Based on a continuing problem of violence in the workplace, the DOL has issued updated guidance related to this important topic. According to the press release announcing the issuance of the new guidelines, the Bureau of Labor Statistics reported that more than 23,000 significant injuries in 2013 occurred due to assaults in the workplace—and 70% of these were in the healthcare and social service settings. The guidance offers best practices and provides effective ways to minimize the risk of violence in healthcare and social service settings where it has been found that workers are four times more likely to suffer violence than the average sector worker. The guidance focuses on five settings: hospital settings, residential treatment, non-residential treatment/services, community care and field work. These updated guidelines can be found here: https://www.osha.gov/Publications/osha3148.pdf…READ MORE
Supreme Court ruling strengthens protections under PDA
Earlier this week, the United States Supreme Court recently ruled in favor of protections afforded to pregnant women under the PDA, but stopped short of giving pregnant women “most-favored-nation” status. Young v. United Parcel Service, Inc., Case No. 12-1226.…READ MORE
What if an employee with bipolar disorder is aggressive and disruptive? Does the ADA prevent an employer from firing that employee?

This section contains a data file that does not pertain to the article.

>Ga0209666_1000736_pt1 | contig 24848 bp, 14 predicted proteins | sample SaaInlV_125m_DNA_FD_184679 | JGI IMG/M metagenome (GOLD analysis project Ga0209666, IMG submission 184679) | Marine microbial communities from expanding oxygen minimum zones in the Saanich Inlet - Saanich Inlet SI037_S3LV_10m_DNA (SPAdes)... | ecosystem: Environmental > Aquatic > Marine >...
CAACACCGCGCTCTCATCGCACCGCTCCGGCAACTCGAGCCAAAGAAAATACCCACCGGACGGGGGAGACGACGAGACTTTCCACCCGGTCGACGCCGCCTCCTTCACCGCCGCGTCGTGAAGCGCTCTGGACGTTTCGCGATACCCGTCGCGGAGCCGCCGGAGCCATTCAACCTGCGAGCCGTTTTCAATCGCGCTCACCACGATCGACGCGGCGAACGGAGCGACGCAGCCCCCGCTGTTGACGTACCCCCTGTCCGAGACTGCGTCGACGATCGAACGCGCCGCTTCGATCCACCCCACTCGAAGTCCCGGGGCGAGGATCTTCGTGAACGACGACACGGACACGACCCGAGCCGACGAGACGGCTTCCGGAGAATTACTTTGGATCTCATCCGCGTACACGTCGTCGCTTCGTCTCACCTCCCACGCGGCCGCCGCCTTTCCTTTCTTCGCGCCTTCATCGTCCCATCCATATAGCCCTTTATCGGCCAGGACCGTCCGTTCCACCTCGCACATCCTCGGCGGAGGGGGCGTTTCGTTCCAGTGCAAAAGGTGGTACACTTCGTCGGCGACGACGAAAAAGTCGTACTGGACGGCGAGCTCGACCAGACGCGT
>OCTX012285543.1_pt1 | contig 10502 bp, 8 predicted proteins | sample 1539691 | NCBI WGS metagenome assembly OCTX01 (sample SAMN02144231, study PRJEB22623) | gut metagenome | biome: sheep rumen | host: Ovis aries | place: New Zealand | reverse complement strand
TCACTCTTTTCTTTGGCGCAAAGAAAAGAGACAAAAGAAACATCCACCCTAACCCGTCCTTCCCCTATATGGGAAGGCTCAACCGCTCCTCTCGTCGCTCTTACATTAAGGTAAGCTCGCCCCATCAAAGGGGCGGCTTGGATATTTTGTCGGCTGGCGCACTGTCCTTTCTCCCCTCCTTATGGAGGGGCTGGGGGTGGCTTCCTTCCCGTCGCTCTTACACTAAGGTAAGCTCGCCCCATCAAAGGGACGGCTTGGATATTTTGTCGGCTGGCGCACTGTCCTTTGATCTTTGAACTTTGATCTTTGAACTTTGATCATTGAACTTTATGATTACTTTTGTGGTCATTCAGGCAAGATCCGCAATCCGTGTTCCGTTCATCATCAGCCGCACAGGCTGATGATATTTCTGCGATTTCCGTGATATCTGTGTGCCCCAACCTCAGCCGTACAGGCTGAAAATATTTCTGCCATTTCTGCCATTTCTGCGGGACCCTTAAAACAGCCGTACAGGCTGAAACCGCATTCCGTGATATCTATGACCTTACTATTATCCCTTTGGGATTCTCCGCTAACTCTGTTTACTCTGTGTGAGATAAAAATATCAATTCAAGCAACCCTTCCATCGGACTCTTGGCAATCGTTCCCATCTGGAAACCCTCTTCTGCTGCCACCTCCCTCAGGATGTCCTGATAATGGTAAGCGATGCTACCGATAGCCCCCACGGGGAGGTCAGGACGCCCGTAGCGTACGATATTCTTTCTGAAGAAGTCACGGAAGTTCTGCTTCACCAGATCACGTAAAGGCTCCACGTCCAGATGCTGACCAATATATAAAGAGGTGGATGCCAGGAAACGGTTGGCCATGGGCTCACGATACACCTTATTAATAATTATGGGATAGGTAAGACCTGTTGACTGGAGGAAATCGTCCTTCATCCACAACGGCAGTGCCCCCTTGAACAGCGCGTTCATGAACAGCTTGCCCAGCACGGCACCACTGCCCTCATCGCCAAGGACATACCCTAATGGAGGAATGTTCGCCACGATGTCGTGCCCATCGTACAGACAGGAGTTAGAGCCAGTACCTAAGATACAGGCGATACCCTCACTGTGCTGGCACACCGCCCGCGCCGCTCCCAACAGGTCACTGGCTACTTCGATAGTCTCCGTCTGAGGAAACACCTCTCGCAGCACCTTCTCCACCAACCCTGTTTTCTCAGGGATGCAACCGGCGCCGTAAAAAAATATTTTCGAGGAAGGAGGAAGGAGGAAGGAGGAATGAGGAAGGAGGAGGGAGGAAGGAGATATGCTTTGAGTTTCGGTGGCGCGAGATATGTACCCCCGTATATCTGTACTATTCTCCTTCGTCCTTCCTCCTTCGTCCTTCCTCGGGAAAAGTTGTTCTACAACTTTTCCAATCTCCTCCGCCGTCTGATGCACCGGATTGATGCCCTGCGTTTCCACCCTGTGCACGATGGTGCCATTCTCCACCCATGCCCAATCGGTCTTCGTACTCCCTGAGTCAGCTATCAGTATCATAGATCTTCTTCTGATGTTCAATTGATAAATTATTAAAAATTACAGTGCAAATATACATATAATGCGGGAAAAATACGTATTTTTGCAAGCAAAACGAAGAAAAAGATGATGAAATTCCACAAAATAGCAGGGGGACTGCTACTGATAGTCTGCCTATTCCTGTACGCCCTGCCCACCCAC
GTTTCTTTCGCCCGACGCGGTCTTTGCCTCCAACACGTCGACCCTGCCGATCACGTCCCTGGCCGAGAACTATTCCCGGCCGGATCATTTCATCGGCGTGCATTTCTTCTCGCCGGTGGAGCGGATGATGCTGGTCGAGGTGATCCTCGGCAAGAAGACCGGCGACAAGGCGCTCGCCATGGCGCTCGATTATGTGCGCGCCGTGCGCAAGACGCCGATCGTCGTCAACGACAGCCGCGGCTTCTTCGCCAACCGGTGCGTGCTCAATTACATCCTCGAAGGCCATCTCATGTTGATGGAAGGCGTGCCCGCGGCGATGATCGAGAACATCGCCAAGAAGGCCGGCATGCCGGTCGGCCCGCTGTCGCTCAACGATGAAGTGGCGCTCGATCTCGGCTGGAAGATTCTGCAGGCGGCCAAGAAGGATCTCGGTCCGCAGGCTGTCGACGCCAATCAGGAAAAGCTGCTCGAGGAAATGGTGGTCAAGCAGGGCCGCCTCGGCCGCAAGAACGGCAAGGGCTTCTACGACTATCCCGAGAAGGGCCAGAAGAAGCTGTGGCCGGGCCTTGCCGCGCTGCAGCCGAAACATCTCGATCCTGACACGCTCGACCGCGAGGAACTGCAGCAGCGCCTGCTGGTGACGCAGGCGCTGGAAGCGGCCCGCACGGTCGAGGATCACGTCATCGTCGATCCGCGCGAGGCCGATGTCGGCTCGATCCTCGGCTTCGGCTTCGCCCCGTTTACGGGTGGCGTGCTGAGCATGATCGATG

Potentially not, depending on the circumstances, according to a recent case from Eighth Circuit Court of Appeals. Walz v. Ameriprise Financial, Inc., Case No. 14-2495 (March 9, 2015). In this case, the plaintiff Marissa Walz worked for Ameriprise in a job which required good people and communication skills, along with the ability to work well in a team and exercise good time management. Walz’s bipolar disorder caused her to interrupt meetings, disturb coworkers and disrespect her supervisor. Walz’s supervisor had repeated discussions with her about her behavior and eventually issued her a formal warning. Walz applied for FMLA leave which was granted by the third party that administers these requests for Ameriprise. Walz never told Ameriprise of the reason for her FMLA leave. When Walz returned to work, provided a doctor’s note stating that she had been stabilized on her medication. Upon her return, Walz also was given and signed Ameriprise’s Individual Treatment Policy (addressing disability discrimination and the process for requesting accommodation).…READ MORE
Supreme Court Agrees with DOL Regarding Interpretation of FLSA Regulations
As all employers are aware, the application of white collar exemptions under the FLSA can be particularly tricky. The DOL issues interpretive rules relating to the FLSA regulations, which provide guidance to employers in applying these exemptions. In a recent decision, the United States Supreme Court tackled the question of what the DOL has to do when it wishes to change its interpretive rules relating to a particular exemption. Ultimately, in a decision issued on March 9, 2015, the Supreme Court ended up siding with the DOL and ruling that a federal agency does not have to go through the “notice-and-comment rulemaking” procedure pursuant to the Administrative Procedure Act in order to change its interpretation of a regulation. Perez v. Mortgage Bankers Ass’n, 575 U.S. ___ (2015).…READ MORE